Shadow of the Tomb Raider has grappled onto store shelves, but there’s always more secrets to be told. Contributor Elijah Beahm sat down with Shadow‘s lead writer Jill Murray to get at the heart of Eidos-Montreal’s climactic conclusion to Lara Croft’s origin story.
Elijah Beahm: We last left Lara hot on Trinity’s trail as she grappled with her being world upturned by newfound revelations. Where is Shadow of the Tomb Raider taking our troubled heroine?
Jill Murray: Shadow of the Tomb Raider sees Lara at the height of her powers, forced to confront the reality that she’s curious, strong and talented enough to make some pretty serious mistakes. She sets off an apocalypse and has to go to some dark places in search of a way to stop it. Nonetheless, in spite of the darkness, or perhaps because of it, this is an optimistic story about how a hero defines herself in response to her mistakes, and grows from it to become the Tomb Raider she’s destined to be.
E.B.: What led the Eidos-Montréal team to the idea of a Mayan apocalypse story?
J.M.: An apocalypse gives the story a ticking clock – an incredible amount of pressure against which characters must act and define themselves. It was hinted at the end of Rise of the Tomb Raider that Cozumel would figure in Lara’s continuing story, and the jungle environments offered as we travel further South into Peru offer an incredible challenge for Lara to confront – they’re as dangerous as she is.
E.B.: Rise of the Tomb Raider took Lara away from everyone she knew, save for Jonah and Ana. It’s been shown that Jonah is returning, but will we see any other familiar faces from the past games in Shadow?
J.M.: We don’t want to give too much away about the story, but Lara will meet some incredible characters in Shadow of the Tomb Raider, not least of which is Dr. Dominguez, the head of Trinity, the organization that killed her father. He’s a powerful foe for Lara – one who could be the protagonist of his own story.
E.B.: Each entry of this prequel trilogy has focused on a particular aspect of Lara’s growth. First we saw her step into the role of a survivor, then a fresh-faced adventurer. What new sides will Shadow bring out of Lara?
J.M.: Along with the difficulty of confronting her mistakes, in Shadow of the Tomb Raider, we also get to see a lighter, more human side of Lara. In our social hubs, particularly Paititi, the biggest hub ever created for the franchise, Lara has to learn to work with people, which is a big challenge for her. Her comfort zone is tombs, not people. We can see her sense of humour come out more, and it’s also awkward at times. I’m especially fond of seeing her interact with children – you can see the echoes of her own troubled and highly independent childhood come out in sympathy.
E.B.: In the same turn, every step forward has been opening and deepening Lara’s world. The 2013 reboot included Asian cultural themes and Rise featured Byzantine, Slavic and Abrahamic cultural influences. What elements of South American culture is the Crystal Dynamics’ writing team looking towards?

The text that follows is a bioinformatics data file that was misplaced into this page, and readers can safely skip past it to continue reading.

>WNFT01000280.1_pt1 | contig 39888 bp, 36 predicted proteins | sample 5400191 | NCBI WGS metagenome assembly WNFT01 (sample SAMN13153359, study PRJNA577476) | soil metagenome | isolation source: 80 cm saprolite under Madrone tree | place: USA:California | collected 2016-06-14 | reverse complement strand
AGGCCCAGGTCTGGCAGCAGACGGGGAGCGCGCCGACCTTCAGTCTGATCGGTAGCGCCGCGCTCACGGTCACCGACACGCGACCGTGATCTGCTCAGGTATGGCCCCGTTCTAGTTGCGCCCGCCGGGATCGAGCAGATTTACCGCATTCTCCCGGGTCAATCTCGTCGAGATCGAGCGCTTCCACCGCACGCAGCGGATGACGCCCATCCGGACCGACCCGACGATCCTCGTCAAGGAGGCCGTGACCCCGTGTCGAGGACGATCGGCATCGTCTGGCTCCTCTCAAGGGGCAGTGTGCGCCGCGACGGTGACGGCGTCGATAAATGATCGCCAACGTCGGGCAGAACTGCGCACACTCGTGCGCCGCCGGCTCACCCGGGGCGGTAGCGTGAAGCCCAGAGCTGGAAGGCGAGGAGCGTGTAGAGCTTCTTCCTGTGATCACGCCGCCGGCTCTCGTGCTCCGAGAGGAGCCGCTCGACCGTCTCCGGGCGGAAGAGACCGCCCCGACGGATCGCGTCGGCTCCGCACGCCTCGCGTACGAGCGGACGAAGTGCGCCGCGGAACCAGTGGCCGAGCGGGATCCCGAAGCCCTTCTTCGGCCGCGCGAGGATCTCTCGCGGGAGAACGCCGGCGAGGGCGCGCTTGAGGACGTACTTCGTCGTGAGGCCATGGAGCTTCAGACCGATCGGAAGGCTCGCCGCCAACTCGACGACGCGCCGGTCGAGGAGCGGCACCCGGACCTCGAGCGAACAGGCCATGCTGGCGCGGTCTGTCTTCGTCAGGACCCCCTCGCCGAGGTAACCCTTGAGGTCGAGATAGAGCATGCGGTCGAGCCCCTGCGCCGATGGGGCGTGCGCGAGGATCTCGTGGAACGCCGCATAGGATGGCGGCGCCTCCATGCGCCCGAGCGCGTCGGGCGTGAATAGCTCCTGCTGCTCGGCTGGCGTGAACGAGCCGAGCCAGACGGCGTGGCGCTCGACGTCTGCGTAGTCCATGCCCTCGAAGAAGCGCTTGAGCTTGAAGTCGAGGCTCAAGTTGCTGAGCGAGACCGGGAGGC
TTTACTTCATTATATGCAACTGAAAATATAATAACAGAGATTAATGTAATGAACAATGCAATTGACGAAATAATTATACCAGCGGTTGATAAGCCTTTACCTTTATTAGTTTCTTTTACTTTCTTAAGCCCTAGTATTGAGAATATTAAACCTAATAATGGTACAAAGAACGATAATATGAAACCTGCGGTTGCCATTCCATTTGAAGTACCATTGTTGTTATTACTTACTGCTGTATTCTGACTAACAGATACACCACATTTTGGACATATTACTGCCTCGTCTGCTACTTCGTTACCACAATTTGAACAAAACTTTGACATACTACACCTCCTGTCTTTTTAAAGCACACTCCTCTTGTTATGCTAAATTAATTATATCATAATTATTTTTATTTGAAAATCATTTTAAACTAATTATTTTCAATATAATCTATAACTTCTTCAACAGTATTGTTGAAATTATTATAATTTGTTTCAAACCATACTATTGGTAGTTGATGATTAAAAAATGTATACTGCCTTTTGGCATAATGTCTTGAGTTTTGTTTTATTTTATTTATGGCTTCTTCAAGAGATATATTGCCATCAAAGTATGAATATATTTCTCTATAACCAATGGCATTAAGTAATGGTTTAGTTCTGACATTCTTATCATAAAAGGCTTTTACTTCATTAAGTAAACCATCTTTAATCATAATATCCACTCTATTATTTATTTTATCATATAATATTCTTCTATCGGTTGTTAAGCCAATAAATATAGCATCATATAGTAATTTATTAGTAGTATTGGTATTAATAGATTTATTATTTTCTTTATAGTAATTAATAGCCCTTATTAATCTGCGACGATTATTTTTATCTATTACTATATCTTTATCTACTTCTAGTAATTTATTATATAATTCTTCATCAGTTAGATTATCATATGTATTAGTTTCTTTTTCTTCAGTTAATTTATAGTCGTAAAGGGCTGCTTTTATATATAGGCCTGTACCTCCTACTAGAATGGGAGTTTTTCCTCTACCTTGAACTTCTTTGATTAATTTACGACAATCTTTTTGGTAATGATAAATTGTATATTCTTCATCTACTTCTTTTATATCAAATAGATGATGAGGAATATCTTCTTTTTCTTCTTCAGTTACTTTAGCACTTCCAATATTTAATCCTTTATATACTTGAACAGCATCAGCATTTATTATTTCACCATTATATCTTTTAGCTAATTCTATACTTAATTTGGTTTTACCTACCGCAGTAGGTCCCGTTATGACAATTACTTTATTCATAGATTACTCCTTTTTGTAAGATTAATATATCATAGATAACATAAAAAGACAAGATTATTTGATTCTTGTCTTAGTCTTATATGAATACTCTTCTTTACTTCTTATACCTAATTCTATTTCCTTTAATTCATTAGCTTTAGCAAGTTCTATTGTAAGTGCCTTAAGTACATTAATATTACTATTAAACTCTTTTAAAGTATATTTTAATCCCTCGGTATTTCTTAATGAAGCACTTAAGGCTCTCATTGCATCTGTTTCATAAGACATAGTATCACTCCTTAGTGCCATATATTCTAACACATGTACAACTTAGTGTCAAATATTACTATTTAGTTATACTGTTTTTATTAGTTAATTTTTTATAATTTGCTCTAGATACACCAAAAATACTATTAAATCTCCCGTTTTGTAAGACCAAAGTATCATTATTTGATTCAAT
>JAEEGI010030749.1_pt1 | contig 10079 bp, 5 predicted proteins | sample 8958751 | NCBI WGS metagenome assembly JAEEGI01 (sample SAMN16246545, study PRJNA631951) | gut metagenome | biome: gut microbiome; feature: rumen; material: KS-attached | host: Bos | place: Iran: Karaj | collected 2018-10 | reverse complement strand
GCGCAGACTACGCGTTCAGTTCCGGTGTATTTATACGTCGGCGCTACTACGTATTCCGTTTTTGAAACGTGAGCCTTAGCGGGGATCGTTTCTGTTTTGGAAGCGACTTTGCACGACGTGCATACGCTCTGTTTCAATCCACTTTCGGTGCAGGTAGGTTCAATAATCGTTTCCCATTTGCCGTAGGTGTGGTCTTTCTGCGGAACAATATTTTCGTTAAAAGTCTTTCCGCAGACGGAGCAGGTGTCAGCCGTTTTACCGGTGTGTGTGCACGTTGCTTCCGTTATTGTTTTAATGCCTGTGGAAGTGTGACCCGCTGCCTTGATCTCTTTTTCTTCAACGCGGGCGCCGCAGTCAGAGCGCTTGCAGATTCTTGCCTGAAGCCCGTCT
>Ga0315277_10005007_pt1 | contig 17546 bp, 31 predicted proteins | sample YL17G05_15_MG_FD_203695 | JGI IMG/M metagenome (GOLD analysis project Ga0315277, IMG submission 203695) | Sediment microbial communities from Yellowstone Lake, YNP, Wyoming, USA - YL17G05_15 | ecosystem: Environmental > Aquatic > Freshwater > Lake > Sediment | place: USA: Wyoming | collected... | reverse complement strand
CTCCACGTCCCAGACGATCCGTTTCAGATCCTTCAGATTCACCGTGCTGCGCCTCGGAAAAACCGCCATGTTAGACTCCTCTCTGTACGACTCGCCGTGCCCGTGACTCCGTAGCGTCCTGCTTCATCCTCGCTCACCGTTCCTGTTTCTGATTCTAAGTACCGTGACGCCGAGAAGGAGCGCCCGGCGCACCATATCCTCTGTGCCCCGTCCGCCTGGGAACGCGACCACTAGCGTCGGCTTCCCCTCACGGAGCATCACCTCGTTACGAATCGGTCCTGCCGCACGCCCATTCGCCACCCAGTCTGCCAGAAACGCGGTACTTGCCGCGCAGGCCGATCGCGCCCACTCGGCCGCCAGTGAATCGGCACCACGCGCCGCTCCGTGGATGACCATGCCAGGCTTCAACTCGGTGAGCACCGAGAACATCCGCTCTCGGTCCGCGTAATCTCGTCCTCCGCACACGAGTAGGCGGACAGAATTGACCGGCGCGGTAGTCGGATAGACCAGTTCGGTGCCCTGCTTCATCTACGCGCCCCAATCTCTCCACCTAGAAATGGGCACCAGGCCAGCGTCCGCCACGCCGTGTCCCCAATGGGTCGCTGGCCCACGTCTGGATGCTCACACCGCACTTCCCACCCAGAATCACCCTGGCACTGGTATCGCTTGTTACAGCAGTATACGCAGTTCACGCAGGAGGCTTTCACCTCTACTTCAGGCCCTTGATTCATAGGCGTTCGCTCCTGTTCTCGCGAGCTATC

J.M.: In Shadow of the Tomb Raider, Lara Croft follows a series of riddles to Peru, expecting to find a tomb. Instead, she finds a hidden city full of people – a sanctuary, thousands of years old, where people from Maya, Inca and Aztec cultures sought refuge, and then grew together, self-defined, and uninfluenced by industrialization.
E.B.: Past entries have worked pointedly with religious themes across multiple faith perspectives. Will Shadow of the Tomb Raider be continuing this dialogue, and if so, what would you say are the themes and beliefs influencing Shadow’s direction?
J.M.: In Shadow of the Tomb Raider, we see that despite her independence and even occasional isolation, Lara Croft has an enormous faith in people, their beliefs and the power of mysteries she has yet to understand. This is ultimately a story of cooperation, collaboration and redemption. Belief both deepens and complicates the relationships between characters and factions in this game.
E.B.: How does it feel to be a lead writer for a project like Shadow of the Tomb Raider? What are some great things and challenges one faces, handling such a project? Skills that aspiring games writers might not realize they need?
J.M.: Few game writers arrive in this discipline, fully prepared for the degree of collaboration and presence necessary. Far from being able to retreat and write in peace, game writers benefit from being present and fully plugged into a team. You need to be able to learn to anticipate and grow from the needs of multiple disciplines, ranging from game design to animation, performance, sound. The key word is learn – it doesn’t happen all at once and it never stops, either.